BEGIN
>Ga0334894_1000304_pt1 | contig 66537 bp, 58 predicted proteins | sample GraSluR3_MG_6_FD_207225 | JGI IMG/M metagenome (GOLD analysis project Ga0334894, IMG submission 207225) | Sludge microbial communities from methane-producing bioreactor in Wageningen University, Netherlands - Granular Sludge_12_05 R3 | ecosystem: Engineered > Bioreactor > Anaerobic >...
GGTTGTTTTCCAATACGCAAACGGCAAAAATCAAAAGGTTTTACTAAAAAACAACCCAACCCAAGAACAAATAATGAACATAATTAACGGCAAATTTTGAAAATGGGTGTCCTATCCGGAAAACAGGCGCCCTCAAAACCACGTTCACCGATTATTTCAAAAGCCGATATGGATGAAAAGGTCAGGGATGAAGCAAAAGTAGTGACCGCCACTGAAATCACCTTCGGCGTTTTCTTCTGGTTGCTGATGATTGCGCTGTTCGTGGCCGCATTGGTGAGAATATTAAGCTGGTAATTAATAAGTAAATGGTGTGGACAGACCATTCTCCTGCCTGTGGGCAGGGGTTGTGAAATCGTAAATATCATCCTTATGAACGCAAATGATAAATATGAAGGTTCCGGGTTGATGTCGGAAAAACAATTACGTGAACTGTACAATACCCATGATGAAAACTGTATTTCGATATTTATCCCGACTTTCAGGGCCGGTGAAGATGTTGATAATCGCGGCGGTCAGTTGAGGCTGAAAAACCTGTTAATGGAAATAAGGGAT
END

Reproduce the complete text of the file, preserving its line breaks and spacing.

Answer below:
>Ga0334894_1000304_pt1 | contig 66537 bp, 58 predicted proteins | sample GraSluR3_MG_6_FD_207225 | JGI IMG/M metagenome (GOLD analysis project Ga0334894, IMG submission 207225) | Sludge microbial communities from methane-producing bioreactor in Wageningen University, Netherlands - Granular Sludge_12_05 R3 | ecosystem: Engineered > Bioreactor > Anaerobic >...
GGTTGTTTTCCAATACGCAAACGGCAAAAATCAAAAGGTTTTACTAAAAAACAACCCAACCCAAGAACAAATAATGAACATAATTAACGGCAAATTTTGAAAATGGGTGTCCTATCCGGAAAACAGGCGCCCTCAAAACCACGTTCACCGATTATTTCAAAAGCCGATATGGATGAAAAGGTCAGGGATGAAGCAAAAGTAGTGACCGCCACTGAAATCACCTTCGGCGTTTTCTTCTGGTTGCTGATGATTGCGCTGTTCGTGGCCGCATTGGTGAGAATATTAAGCTGGTAATTAATAAGTAAATGGTGTGGACAGACCATTCTCCTGCCTGTGGGCAGGGGTTGTGAAATCGTAAATATCATCCTTATGAACGCAAATGATAAATATGAAGGTTCCGGGTTGATGTCGGAAAAACAATTACGTGAACTGTACAATACCCATGATGAAAACTGTATTTCGATATTTATCCCGACTTTCAGGGCCGGTGAAGATGTTGATAATCGCGGCGGTCAGTTGAGGCTGAAAAACCTGTTAATGGAAATAAGGGAT